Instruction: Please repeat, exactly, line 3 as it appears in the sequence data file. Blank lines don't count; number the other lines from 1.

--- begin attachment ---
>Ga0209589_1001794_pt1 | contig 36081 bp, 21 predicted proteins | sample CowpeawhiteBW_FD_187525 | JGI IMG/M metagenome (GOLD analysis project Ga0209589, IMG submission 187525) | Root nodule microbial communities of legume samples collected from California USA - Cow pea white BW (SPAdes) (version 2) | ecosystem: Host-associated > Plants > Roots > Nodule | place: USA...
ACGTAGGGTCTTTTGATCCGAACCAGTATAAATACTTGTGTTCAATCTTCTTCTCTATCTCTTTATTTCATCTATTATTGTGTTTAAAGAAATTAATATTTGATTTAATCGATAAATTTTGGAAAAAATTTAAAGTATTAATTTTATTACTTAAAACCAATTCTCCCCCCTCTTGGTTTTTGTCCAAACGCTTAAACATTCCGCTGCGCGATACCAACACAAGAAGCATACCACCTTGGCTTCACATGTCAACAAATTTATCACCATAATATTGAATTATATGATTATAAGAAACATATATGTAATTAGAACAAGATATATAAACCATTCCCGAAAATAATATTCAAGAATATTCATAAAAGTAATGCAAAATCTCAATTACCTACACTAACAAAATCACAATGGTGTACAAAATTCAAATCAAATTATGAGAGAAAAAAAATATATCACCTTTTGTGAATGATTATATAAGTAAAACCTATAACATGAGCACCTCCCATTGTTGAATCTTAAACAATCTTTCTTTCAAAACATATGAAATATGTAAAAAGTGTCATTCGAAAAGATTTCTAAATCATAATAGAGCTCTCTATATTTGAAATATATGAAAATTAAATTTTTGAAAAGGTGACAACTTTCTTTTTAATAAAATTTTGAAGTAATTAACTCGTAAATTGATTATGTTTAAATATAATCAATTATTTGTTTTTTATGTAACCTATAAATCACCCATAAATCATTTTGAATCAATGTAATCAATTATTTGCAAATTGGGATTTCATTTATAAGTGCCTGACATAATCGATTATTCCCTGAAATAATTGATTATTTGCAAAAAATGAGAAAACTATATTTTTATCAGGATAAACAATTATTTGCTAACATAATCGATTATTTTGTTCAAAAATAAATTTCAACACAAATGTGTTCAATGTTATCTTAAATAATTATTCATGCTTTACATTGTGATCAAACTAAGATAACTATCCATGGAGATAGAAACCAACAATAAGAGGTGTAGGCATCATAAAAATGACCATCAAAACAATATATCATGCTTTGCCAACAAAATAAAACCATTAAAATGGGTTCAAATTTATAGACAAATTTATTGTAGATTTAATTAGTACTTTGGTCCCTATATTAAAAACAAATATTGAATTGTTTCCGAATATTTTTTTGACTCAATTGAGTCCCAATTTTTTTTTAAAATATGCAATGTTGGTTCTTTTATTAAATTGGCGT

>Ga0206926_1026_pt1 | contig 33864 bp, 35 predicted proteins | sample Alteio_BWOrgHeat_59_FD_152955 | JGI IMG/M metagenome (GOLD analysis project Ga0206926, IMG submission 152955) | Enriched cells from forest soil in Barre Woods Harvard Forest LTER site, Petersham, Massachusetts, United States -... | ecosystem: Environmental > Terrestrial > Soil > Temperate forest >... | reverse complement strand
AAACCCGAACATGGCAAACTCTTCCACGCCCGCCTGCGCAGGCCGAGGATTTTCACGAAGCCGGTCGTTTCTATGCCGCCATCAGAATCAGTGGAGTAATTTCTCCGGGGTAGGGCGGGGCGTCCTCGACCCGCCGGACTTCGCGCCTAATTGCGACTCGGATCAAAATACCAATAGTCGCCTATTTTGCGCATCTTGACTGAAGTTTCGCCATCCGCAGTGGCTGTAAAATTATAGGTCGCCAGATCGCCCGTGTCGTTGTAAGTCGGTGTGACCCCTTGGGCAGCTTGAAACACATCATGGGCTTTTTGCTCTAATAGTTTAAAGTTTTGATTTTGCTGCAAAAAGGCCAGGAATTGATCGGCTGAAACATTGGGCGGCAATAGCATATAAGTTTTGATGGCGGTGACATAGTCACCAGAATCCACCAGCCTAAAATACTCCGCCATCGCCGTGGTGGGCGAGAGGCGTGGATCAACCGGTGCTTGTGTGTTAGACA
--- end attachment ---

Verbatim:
>Ga0206926_1026_pt1 | contig 33864 bp, 35 predicted proteins | sample Alteio_BWOrgHeat_59_FD_152955 | JGI IMG/M metagenome (GOLD analysis project Ga0206926, IMG submission 152955) | Enriched cells from forest soil in Barre Woods Harvard Forest LTER site, Petersham, Massachusetts, United States -... | ecosystem: Environmental > Terrestrial > Soil > Temperate forest >... | reverse complement strand